The Human Mules Of Iraq, Circumventing Sanctions On Iran

The porters explain that they earn about US$30 for carrying around 80 kilograms worth of stock over the border.

Sardasht – not his real name – works at a point near Haj Omran and he is happy to detail the dangers that he and his colleagues face. The Iraqi Kurdish border guards don’t tend to cause them any problems because all of the goods are legal inside Kurdistan. However, the Iranian border guards, and even worse the IRGC fighters, are far more dangerous.

Sardasht says that IRGC guards shot at him two months ago; he was only injured but a friend he was with, was killed. Sardasht says he was taken to hospital in Erbil and he has been recovering. He is back doing the job again now, he says, because there are just no other jobs available to him.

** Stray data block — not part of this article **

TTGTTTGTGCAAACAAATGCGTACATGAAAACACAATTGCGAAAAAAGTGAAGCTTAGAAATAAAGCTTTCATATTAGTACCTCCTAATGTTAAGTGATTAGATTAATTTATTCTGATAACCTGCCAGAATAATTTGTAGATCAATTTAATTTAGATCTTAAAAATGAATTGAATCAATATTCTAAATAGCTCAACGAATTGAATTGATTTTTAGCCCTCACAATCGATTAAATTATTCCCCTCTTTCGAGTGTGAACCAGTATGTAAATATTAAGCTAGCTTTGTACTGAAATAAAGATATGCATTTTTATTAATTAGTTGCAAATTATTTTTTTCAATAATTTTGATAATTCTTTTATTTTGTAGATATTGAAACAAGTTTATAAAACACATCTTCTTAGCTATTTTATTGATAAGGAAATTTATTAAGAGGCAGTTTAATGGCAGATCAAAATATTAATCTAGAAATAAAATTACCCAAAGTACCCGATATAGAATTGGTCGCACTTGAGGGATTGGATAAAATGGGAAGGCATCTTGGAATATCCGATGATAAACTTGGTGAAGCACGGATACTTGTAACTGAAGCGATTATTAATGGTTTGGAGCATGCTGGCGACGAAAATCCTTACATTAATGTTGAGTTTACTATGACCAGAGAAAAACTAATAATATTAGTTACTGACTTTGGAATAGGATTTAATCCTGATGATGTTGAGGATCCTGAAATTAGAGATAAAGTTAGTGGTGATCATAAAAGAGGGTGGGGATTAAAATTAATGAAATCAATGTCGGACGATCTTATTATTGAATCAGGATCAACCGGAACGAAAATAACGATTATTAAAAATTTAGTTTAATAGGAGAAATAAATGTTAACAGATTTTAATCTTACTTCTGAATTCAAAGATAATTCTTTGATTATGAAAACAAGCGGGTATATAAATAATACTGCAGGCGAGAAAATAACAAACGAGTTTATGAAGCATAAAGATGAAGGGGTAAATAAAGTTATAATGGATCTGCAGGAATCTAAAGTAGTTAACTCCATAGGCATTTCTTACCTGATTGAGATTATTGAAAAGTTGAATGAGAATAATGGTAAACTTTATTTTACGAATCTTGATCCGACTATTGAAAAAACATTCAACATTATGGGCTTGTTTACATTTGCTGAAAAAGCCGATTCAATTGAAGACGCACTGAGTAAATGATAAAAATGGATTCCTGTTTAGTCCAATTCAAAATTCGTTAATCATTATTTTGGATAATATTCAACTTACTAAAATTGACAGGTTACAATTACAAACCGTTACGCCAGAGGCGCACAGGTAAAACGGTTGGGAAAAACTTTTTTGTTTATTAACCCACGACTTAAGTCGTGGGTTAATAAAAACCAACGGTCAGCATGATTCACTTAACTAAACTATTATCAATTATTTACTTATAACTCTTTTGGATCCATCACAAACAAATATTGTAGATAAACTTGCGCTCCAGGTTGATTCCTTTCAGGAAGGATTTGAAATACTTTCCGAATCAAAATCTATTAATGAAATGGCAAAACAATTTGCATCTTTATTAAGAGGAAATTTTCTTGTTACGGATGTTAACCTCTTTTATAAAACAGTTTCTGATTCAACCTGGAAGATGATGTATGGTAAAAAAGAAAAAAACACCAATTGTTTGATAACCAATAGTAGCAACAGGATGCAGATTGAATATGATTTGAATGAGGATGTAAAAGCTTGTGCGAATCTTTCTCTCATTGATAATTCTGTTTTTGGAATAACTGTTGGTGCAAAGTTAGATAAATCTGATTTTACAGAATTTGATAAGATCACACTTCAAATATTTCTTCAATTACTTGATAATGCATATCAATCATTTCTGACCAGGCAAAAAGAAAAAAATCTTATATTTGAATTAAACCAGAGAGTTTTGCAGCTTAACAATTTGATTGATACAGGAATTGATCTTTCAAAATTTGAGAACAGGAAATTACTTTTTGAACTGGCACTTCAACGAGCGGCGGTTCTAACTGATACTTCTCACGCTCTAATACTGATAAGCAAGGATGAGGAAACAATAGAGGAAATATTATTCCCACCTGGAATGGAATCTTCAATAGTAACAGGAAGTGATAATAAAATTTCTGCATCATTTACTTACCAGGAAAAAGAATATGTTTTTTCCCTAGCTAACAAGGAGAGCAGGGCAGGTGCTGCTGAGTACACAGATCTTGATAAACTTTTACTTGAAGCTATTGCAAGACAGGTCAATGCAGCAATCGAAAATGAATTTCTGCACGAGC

“We walk five kilometres at night and we deliver our goods to porters from Iranian cities, who are waiting for us on that side of the border,” another porter, Omid, tells NIQASH. “But the whole time we worry we will be shot by the Pasdaran forces [a colloquial name for the IRGC].”

Omid says a number of his friends have been killed and he worries that he will be next.

Landmines, planted in this border area during the Iran-Iraq war, are also a major problem. According to a report by the Kurdish Human Rights Society – an opposition group in Iranian Kurdistan – seven porters were killed and 27 injured between January and August 2017, thanks to land mines.

Another porter, Yassin Saedi is 30 and originally from Mariwan in Iran. But he now lives in Iraqi Kurdistan. He says he first started doing this work when he was 12 years old and he would still be doing it, if he had not received a warning from Iranian security services recently. “They told me I should quit the job or leave Iran,” he told NIQASH. “That’s why I am in Iraq now, to save my life.”

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